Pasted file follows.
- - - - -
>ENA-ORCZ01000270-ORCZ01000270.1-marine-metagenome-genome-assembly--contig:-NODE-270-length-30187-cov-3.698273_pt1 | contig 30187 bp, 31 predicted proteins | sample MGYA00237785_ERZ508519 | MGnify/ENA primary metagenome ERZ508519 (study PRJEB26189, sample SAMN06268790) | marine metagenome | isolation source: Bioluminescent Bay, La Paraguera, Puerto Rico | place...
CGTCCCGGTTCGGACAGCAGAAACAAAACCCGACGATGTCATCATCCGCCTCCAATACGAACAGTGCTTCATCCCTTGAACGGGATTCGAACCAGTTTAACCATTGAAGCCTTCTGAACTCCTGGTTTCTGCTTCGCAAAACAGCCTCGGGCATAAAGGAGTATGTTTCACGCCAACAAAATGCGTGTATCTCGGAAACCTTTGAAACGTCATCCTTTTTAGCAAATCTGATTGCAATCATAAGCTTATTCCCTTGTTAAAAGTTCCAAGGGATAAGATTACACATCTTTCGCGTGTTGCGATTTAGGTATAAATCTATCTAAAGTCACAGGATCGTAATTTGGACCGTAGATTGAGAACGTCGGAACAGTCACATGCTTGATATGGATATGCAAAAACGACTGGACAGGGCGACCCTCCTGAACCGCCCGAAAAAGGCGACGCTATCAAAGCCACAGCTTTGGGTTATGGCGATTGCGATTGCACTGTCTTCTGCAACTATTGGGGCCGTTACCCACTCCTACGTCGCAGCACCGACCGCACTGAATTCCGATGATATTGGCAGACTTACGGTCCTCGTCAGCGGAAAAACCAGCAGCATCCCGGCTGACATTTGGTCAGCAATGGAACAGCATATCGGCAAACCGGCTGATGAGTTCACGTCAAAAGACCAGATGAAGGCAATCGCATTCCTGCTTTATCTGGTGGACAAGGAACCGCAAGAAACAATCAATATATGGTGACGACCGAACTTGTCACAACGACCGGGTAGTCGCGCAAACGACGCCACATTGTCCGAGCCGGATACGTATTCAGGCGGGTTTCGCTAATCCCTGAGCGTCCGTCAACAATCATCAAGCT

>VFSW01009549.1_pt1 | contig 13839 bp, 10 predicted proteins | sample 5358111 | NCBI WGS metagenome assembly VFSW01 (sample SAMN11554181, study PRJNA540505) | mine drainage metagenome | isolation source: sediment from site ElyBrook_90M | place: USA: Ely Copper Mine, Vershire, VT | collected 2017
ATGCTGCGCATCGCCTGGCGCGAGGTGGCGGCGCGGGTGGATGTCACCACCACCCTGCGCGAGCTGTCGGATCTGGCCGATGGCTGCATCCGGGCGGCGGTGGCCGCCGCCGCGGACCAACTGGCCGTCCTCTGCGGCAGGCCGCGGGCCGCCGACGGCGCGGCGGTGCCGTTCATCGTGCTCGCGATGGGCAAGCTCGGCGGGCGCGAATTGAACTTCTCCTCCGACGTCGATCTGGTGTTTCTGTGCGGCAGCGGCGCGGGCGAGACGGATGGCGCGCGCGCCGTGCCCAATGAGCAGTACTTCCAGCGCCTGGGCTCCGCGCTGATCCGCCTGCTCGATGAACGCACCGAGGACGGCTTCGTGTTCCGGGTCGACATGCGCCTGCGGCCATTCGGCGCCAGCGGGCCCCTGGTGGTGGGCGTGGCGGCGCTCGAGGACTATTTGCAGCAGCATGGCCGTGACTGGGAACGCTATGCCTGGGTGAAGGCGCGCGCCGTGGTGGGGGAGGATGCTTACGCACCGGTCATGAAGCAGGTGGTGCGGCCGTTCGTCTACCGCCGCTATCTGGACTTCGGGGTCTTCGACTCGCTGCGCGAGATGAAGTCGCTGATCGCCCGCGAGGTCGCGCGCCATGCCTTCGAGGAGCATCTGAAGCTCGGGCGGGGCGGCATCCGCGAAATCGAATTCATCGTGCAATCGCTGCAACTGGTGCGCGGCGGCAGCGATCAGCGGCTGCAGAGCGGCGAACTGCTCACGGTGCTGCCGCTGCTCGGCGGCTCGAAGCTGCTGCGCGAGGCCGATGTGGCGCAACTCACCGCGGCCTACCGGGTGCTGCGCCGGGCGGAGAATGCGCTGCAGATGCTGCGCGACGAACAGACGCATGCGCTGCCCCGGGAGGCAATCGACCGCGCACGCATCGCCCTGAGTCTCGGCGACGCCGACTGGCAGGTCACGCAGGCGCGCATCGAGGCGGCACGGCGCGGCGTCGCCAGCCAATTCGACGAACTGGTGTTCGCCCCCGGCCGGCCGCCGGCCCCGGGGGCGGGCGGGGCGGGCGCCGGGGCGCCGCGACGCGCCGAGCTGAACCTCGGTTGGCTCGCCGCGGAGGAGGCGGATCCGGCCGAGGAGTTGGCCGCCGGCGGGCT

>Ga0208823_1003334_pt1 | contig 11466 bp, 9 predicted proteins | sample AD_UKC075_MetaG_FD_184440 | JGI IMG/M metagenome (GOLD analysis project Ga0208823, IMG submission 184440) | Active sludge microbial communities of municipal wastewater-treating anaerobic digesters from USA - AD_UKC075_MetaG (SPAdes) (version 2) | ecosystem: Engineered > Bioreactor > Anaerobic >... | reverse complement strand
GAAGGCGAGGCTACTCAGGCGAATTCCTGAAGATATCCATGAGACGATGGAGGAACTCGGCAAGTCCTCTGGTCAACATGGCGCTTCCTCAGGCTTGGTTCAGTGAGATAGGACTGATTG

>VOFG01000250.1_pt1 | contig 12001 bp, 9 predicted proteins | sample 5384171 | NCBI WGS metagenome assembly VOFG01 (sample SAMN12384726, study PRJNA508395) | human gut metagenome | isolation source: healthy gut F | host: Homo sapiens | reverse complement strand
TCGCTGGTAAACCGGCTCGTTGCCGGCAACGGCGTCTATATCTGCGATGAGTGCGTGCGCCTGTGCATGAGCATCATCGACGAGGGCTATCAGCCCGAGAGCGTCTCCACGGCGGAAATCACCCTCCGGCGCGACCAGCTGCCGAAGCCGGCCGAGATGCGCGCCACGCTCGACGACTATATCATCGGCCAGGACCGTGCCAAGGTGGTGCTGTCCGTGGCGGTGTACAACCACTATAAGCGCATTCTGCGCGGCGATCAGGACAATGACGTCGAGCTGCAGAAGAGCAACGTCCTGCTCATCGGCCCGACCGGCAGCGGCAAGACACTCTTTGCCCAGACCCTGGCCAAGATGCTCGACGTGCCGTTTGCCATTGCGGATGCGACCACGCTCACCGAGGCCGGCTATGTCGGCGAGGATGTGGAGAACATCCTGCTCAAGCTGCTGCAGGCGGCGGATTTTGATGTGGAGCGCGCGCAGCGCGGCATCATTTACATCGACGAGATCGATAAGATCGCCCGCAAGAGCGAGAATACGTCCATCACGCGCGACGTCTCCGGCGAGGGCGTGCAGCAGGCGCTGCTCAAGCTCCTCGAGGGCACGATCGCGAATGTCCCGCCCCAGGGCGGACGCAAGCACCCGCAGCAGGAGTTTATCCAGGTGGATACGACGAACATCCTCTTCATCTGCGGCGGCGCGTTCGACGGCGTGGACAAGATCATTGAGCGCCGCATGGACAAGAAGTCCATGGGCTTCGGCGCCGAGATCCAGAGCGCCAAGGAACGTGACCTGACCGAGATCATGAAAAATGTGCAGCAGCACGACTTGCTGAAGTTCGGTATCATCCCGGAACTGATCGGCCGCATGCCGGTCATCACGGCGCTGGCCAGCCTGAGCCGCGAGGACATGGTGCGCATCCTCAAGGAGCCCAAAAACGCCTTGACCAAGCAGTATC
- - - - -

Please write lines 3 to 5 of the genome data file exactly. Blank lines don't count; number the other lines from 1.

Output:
>VFSW01009549.1_pt1 | contig 13839 bp, 10 predicted proteins | sample 5358111 | NCBI WGS metagenome assembly VFSW01 (sample SAMN11554181, study PRJNA540505) | mine drainage metagenome | isolation source: sediment from site ElyBrook_90M | place: USA: Ely Copper Mine, Vershire, VT | collected 2017
ATGCTGCGCATCGCCTGGCGCGAGGTGGCGGCGCGGGTGGATGTCACCACCACCCTGCGCGAGCTGTCGGATCTGGCCGATGGCTGCATCCGGGCGGCGGTGGCCGCCGCCGCGGACCAACTGGCCGTCCTCTGCGGCAGGCCGCGGGCCGCCGACGGCGCGGCGGTGCCGTTCATCGTGCTCGCGATGGGCAAGCTCGGCGGGCGCGAATTGAACTTCTCCTCCGACGTCGATCTGGTGTTTCTGTGCGGCAGCGGCGCGGGCGAGACGGATGGCGCGCGCGCCGTGCCCAATGAGCAGTACTTCCAGCGCCTGGGCTCCGCGCTGATCCGCCTGCTCGATGAACGCACCGAGGACGGCTTCGTGTTCCGGGTCGACATGCGCCTGCGGCCATTCGGCGCCAGCGGGCCCCTGGTGGTGGGCGTGGCGGCGCTCGAGGACTATTTGCAGCAGCATGGCCGTGACTGGGAACGCTATGCCTGGGTGAAGGCGCGCGCCGTGGTGGGGGAGGATGCTTACGCACCGGTCATGAAGCAGGTGGTGCGGCCGTTCGTCTACCGCCGCTATCTGGACTTCGGGGTCTTCGACTCGCTGCGCGAGATGAAGTCGCTGATCGCCCGCGAGGTCGCGCGCCATGCCTTCGAGGAGCATCTGAAGCTCGGGCGGGGCGGCATCCGCGAAATCGAATTCATCGTGCAATCGCTGCAACTGGTGCGCGGCGGCAGCGATCAGCGGCTGCAGAGCGGCGAACTGCTCACGGTGCTGCCGCTGCTCGGCGGCTCGAAGCTGCTGCGCGAGGCCGATGTGGCGCAACTCACCGCGGCCTACCGGGTGCTGCGCCGGGCGGAGAATGCGCTGCAGATGCTGCGCGACGAACAGACGCATGCGCTGCCCCGGGAGGCAATCGACCGCGCACGCATCGCCCTGAGTCTCGGCGACGCCGACTGGCAGGTCACGCAGGCGCGCATCGAGGCGGCACGGCGCGGCGTCGCCAGCCAATTCGACGAACTGGTGTTCGCCCCCGGCCGGCCGCCGGCCCCGGGGGCGGGCGGGGCGGGCGCCGGGGCGCCGCGACGCGCCGAGCTGAACCTCGGTTGGCTCGCCGCGGAGGAGGCGGATCCGGCCGAGGAGTTGGCCGCCGGCGGGCT

>Ga0208823_1003334_pt1 | contig 11466 bp, 9 predicted proteins | sample AD_UKC075_MetaG_FD_184440 | JGI IMG/M metagenome (GOLD analysis project Ga0208823, IMG submission 184440) | Active sludge microbial communities of municipal wastewater-treating anaerobic digesters from USA - AD_UKC075_MetaG (SPAdes) (version 2) | ecosystem: Engineered > Bioreactor > Anaerobic >... | reverse complement strand